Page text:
Correia: Well, here's the thing, and actually, I know the guy? I don't think he is [a scumbag], I think what it is is that he a guy who is an internet curmudgeon who likes to pick fights with people, who got in a fight with a racist, and said racist things, in response to somebody who is hurling racist slurs for years. However, one person was from the approved clique and therefore got a pass, and the other guy is, you know, Satan-slash-Hitler, and the end of the world. So I threw him on there because I did [ed: like? knew? unclear] him, I liked the story, oh boy, that was... that caused some controversy...

Correia: But here's the thing. People who are still bringing that up, it shows that they are not, they don't, it's all about politics. So last year I nominated a guy who said things they don't like. Every year they nominate people who say horrible things about others that aren't part of their pretty little, part of their clique, that's fine. They have given awards, they've given lifetime achievement awards, to people who are public supporters of NAMBLA. Okay? They, this week they're going to back for another author who said extremely racist comments, and got called on it, and now they're trying to explain what she really meant to say.

Correia: So the thing is, for them, it's not about right or wrong, it's about part of my tribe or not part of my tribe. So at the same time, yes, I did nominate this guy's [Vox Day] story, I certainly, who else did I nominate? They ignore everything else on there...

Torgersen: I agree with Larry, in fact, I've been talking about this online [...] we've seen a lot of what I would call activists - and some of them try to be writers, but really they're activists first - try to come into this genre, supposedly the dangerous genre, if you remember Harlan Ellison's anthologies that he put out a few years ago... now the genre doesn't want to be dangerous, the genre wants to be safe. And you have all these people scurrying around calling people names - character assassinations, people get mobbed on blogs, y'know Elizabeth Moon was a a victim of that not to long ago, every year it seems there's somebody who's a new victim.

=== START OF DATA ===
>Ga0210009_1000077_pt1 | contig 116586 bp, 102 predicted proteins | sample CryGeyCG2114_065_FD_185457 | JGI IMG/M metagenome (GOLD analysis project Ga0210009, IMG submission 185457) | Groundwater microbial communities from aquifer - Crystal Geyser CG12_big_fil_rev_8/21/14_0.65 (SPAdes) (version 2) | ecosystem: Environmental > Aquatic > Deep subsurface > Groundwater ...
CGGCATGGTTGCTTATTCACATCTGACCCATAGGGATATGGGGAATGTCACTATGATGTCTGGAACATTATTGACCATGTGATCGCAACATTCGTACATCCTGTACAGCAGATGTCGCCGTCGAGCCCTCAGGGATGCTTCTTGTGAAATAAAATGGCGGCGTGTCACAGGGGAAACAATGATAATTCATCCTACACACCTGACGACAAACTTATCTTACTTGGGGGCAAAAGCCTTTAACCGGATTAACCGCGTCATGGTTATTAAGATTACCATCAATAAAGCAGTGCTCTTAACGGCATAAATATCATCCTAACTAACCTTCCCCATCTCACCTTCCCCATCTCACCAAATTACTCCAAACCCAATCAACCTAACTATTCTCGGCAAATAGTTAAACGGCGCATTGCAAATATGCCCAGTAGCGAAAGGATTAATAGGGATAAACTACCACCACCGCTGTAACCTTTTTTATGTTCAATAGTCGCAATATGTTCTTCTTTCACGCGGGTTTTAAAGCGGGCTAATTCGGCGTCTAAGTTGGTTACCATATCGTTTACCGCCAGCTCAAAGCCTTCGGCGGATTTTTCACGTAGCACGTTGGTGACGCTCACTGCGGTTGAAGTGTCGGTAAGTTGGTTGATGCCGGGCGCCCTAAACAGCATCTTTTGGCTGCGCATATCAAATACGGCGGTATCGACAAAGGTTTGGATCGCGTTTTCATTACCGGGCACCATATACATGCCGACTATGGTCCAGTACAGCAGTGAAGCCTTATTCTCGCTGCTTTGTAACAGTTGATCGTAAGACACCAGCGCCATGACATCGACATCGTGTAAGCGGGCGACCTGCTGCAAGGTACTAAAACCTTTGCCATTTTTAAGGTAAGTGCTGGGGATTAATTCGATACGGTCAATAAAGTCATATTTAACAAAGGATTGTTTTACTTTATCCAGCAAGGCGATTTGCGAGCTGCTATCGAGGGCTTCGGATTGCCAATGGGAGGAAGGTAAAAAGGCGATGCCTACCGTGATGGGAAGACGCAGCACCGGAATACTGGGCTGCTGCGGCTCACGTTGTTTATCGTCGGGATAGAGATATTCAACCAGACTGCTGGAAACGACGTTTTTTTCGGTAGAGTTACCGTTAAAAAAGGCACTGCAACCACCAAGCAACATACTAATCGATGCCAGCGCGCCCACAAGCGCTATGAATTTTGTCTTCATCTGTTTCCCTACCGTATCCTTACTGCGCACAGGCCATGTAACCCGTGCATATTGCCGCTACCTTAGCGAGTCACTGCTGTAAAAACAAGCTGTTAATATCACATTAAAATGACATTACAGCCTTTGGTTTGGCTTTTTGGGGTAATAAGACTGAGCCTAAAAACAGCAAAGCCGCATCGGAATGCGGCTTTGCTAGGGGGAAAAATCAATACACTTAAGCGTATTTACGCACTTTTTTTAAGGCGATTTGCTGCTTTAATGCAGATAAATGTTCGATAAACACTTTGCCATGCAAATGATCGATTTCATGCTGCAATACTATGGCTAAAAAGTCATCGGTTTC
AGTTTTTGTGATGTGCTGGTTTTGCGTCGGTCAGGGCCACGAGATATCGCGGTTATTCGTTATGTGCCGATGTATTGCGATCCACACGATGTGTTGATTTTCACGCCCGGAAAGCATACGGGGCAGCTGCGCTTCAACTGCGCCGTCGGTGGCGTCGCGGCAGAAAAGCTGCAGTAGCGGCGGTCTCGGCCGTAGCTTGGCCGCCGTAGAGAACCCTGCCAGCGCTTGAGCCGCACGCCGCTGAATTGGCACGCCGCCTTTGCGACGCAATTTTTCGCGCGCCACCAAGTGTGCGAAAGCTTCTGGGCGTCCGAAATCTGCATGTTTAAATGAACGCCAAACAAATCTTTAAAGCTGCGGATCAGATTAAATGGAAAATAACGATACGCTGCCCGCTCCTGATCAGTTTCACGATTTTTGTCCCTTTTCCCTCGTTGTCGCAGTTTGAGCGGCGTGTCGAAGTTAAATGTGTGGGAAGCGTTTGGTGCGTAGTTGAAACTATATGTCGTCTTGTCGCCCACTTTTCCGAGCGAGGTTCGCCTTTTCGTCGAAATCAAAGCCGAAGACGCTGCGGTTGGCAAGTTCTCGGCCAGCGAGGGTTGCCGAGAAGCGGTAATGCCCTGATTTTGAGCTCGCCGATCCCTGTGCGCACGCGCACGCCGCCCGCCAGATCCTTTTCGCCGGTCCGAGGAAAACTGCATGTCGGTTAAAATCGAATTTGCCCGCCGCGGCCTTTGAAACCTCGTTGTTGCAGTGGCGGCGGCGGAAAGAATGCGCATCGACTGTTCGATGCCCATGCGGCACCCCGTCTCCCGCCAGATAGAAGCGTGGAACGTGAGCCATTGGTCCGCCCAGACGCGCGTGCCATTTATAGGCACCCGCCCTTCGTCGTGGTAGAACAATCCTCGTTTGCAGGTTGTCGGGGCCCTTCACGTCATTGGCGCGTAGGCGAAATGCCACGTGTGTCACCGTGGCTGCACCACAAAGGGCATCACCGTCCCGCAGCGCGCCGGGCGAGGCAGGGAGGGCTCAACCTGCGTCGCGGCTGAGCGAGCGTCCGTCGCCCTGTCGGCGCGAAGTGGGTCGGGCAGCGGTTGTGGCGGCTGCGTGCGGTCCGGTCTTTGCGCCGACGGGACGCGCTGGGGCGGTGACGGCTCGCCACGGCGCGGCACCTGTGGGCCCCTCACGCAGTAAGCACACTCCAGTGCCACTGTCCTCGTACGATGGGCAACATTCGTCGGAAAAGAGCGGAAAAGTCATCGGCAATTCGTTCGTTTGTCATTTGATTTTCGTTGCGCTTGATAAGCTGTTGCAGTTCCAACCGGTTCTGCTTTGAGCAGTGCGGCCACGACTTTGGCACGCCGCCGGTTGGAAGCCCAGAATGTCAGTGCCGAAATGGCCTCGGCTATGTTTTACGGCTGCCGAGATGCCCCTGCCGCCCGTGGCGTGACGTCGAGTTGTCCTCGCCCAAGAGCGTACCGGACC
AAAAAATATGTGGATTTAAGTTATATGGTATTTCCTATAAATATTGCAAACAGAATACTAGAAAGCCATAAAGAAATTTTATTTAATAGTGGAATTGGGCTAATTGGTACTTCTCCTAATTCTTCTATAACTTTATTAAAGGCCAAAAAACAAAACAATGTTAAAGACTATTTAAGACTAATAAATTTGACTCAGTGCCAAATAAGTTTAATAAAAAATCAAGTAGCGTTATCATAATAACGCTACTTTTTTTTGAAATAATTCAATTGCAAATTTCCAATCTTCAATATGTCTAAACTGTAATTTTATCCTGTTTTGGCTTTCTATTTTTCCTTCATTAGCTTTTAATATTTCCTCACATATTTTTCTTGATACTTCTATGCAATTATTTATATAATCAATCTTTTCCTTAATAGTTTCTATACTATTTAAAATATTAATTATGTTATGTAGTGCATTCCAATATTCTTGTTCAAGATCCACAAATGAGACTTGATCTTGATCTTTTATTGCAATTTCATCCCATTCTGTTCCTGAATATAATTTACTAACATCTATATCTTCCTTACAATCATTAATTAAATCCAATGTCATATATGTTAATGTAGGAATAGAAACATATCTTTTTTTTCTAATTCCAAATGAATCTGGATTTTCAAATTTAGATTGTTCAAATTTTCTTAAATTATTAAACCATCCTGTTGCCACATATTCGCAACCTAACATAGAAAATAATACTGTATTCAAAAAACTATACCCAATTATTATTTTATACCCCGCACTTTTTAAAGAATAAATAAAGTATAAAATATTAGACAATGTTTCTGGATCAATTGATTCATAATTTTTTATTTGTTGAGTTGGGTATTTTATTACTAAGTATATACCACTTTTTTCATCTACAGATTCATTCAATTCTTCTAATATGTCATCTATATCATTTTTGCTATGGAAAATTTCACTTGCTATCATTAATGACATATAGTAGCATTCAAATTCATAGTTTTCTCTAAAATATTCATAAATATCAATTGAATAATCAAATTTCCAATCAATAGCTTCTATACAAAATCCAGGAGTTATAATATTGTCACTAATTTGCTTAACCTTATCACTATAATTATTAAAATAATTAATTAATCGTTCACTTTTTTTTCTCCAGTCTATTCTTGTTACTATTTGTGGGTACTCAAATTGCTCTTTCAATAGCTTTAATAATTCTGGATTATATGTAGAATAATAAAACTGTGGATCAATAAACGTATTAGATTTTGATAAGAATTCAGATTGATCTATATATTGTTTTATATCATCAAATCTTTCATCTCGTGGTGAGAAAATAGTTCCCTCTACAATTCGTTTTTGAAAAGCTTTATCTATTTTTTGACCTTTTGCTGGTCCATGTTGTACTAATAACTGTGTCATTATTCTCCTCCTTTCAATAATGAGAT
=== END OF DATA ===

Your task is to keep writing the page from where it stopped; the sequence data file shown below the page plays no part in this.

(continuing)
Torgersen: And they don't even have to necessarily be in the genre? Who was the British guy who was going to be [Jonathan Ross]... I thought that was a great idea... to me, he was going to bring a lot of clout to the Hugos and the Hugos were really going to get a nice spotlight. Well, what happened? Almost immediately, as soon as he was named, as he was going to be the guy, people had a freaking cow. And they were saying, "oh it's not, he's gonna make it so I can't be safe at the Hugos." Which, okay, I'm sorry, I'm military, a lot of this talk about safe spaces is complete crap and it's silly and it's juvenile and it's infantile, and they won, and they got him taken off. [...]

Torgersen: Almost every year there's some controversy over something somebody's written where they get accused of having fun wrong. You know, Larry has brought this up many times, in the genre now, you're having fun wrong, you get accused of cultural appropriation, you get accused of racism, you get accused of sexism, you get accused of trans gender phobia - the activists have really tired their best to make the genre become a game of political correctness. And, most people are running scared. Authors, like Larry said, are terrified of "what can I write?" I see that all the time with new authors now, what can I write, what can I write? [...]

Torgersen: We have a lot of people militating in the genre to try to force - for instance, Orson Scott Card got kicked off a comics thing not too long ago because activists were trying to punish him for some things he had said... [ed: that GBLT people should be illegal, and also, being on the board of the National Organisation for Marriage, and anti-marriage-quality political action group] [...]

Torgersen: More and more of the genre is becoming obsessed with making political points, making sociological points, the Hugos have become this football for activists and other people who want to make a political point. And it's like people have forgotten about the whole point of this enterprise, which is adventure, exploration, and if there's a message, that's the passenger. [...]